October 16, 2007

Paying at the Pump: Gasoline Taxes in America

Download (PDF) Background Paper No. 56

Background Paper No. 56

Executive Summary
Over the past century, Americans have witnessed a marked increase in mobility through safe and reliable roadways. This improved mobility has undoubtedly increased the overall quality of life in the United States. Gasoline taxes have provided the required funds to build the roads that brought America into the transportation age.

Gasoline taxes are often mentioned as the best form of taxation from an economic perspective because they provide a system of road funding by simply charging road users when they fill up their tanks. This "user tax" adheres to what economists refer to as the benefit principle of taxation.

Early gasoline taxes in the states were explicitly created in an attempt to charge road users for the privilege of using roads. However, from the very inception of gasoline taxation, public officials have faced temptation to divert gasoline tax revenue to projects that are only tangentially related to transportation and that are often purely politically motivated. When lawmakers do overcome the temptations to squander gasoline tax funds, and instead use the revenue strictly for road construction and maintenance, gasoline taxes can serve as a reasonable tax.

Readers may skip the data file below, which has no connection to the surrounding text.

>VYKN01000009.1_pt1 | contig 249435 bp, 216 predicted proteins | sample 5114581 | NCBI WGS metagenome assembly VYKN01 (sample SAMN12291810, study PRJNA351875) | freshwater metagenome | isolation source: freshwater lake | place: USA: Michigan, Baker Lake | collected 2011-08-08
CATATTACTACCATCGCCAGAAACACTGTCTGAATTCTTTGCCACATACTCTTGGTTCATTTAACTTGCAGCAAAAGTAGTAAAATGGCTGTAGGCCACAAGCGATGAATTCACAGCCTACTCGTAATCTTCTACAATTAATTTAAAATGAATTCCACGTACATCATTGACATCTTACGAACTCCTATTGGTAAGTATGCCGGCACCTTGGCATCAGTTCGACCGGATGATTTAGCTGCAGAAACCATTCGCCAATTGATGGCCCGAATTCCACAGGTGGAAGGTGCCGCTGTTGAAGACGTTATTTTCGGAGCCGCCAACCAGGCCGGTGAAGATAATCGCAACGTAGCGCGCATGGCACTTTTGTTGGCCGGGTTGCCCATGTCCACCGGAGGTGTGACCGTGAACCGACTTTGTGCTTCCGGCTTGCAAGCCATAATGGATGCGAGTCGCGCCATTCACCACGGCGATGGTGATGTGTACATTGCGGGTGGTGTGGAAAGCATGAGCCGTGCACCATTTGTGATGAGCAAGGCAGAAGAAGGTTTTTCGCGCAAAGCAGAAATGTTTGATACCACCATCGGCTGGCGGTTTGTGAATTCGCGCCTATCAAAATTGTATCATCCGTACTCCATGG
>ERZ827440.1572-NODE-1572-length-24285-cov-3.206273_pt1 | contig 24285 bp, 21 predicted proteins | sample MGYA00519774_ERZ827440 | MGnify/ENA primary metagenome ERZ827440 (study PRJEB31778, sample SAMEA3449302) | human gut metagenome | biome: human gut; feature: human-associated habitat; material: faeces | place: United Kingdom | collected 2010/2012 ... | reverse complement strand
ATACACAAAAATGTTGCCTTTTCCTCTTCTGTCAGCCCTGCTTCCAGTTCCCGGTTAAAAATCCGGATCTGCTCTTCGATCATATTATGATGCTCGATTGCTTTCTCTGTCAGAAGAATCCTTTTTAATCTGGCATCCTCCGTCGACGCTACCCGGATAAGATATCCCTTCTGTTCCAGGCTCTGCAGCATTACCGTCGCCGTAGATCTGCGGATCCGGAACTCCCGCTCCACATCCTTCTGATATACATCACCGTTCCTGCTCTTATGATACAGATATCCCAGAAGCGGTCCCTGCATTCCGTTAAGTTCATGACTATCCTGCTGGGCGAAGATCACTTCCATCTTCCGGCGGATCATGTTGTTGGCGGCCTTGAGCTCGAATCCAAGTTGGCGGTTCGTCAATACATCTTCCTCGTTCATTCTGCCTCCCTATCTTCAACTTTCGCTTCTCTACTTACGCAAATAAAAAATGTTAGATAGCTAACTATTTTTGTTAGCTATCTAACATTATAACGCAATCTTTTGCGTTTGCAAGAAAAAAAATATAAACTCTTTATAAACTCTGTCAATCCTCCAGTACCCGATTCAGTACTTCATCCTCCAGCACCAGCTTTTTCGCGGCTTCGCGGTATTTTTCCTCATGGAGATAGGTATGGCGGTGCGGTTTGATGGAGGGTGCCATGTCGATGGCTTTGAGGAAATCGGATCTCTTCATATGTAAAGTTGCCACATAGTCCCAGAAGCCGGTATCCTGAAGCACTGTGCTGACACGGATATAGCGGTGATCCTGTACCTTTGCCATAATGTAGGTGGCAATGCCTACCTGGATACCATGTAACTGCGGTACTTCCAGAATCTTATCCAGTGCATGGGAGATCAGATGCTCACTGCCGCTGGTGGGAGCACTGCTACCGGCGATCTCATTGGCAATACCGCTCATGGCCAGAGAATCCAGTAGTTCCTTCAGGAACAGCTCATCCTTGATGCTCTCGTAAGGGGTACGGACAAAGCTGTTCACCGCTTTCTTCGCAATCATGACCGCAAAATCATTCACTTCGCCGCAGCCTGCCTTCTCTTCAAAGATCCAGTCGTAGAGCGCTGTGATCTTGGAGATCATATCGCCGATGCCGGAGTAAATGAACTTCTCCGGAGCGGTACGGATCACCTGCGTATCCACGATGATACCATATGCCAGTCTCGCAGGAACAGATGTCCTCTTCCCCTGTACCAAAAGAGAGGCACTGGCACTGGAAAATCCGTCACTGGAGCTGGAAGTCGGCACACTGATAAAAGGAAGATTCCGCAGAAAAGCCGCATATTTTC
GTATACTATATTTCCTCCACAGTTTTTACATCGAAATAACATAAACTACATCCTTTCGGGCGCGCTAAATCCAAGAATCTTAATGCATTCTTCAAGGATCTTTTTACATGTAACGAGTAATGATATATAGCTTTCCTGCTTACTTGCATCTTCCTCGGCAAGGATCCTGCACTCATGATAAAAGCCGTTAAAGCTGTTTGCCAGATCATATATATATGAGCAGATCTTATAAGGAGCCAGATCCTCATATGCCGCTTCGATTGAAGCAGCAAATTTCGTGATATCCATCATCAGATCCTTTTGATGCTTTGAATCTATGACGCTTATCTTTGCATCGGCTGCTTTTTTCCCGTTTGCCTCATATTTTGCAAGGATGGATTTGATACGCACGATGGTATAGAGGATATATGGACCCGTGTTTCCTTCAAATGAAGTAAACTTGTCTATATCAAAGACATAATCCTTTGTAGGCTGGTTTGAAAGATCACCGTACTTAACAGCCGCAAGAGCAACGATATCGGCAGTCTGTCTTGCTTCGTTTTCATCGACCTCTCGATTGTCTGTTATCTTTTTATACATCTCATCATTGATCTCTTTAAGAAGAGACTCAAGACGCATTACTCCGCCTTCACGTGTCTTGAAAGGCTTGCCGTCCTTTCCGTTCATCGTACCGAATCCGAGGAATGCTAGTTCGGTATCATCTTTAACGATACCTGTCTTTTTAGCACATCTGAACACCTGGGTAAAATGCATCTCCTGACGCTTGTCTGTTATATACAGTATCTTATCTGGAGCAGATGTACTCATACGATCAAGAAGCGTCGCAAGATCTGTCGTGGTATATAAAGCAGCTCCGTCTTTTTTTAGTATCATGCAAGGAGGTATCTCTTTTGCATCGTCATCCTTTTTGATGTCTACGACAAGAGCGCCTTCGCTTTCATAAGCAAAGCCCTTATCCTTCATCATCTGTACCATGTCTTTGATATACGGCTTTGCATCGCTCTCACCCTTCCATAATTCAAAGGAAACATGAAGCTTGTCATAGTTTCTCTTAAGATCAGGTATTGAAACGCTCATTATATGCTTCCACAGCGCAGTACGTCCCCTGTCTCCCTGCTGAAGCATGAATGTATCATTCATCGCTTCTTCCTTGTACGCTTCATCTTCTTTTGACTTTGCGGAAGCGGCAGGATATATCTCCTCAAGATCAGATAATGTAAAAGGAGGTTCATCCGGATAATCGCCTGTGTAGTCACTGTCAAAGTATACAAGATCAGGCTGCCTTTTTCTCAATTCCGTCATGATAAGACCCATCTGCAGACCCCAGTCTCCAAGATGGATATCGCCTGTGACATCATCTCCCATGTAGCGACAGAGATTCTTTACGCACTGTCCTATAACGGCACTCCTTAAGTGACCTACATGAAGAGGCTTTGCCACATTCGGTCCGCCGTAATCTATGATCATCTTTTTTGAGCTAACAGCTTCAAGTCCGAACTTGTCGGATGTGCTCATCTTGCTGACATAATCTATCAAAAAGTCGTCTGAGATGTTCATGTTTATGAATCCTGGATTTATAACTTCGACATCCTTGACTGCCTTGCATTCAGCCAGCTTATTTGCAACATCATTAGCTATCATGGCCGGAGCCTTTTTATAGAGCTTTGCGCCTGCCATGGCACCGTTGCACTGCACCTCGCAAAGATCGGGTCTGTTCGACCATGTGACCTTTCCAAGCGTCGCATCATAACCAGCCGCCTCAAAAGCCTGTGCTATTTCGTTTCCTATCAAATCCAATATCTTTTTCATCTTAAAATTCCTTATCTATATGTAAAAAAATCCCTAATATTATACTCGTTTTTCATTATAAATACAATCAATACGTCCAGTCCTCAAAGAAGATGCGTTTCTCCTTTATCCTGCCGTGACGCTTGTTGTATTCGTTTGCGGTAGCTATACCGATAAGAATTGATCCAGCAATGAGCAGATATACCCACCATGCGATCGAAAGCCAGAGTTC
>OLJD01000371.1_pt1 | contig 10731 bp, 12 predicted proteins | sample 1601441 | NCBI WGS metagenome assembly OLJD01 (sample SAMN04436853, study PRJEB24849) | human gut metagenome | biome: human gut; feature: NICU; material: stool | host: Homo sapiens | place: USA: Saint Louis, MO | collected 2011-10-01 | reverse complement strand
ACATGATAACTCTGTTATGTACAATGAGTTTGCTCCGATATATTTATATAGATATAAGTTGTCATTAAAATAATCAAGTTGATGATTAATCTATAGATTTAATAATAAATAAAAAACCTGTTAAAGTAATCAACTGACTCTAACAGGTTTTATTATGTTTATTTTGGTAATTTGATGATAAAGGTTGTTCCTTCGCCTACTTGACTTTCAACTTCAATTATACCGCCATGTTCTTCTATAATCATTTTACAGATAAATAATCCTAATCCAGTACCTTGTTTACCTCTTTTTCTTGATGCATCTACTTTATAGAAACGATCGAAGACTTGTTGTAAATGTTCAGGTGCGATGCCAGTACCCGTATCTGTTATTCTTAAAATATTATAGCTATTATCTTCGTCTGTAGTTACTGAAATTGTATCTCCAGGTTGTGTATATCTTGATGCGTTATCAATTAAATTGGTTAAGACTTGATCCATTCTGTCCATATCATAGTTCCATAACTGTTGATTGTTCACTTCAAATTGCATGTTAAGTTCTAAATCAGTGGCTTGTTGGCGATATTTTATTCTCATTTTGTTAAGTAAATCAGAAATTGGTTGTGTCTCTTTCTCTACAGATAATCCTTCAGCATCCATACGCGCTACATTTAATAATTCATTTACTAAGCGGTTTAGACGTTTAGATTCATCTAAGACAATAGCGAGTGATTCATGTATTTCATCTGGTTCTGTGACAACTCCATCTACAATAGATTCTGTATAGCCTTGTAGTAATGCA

Gasoline taxes have been in operation for well over 80 years in the United States. Unfortunately, the years of political pressure have eroded the original intent of gas taxes. In all too many instances, benefit-principle taxation has taken a backseat to political pandering. For instance, current federal highway legislation authorized over 6,000 earmarks from the highway trust fund. Some of these went to legitimate transportation programs, but others were earmarked for items such as the infamous "bridge to nowhere." Today, gasoline tax revenue is spent on everything from public education and museums to graffiti removal and parking garages.

In light of the recent bridge collapse in Minnesota, lawmakers would be wise to carefully scrutinize the practice of using gasoline tax dollars for anything other than legitimate road construction or repair. The reputation of gasoline taxes serving as user fees has been tarnished with the mismanagement of transportation funds throughout the United States. Therefore, if we are ever to restore public trust to our system of highway finance, there must be proper accountability and oversight to avoid more waste and abuse of current resources.

Not only do benefit-principle taxes represent sound economic policy—they are popular with American drivers as well. History has clearly demonstrated that the most popular gasoline taxes have been those which directly linked gasoline tax revenue with road spending. If gasoline taxes are to survive as the "best tax," the benefit principle must be enforced.

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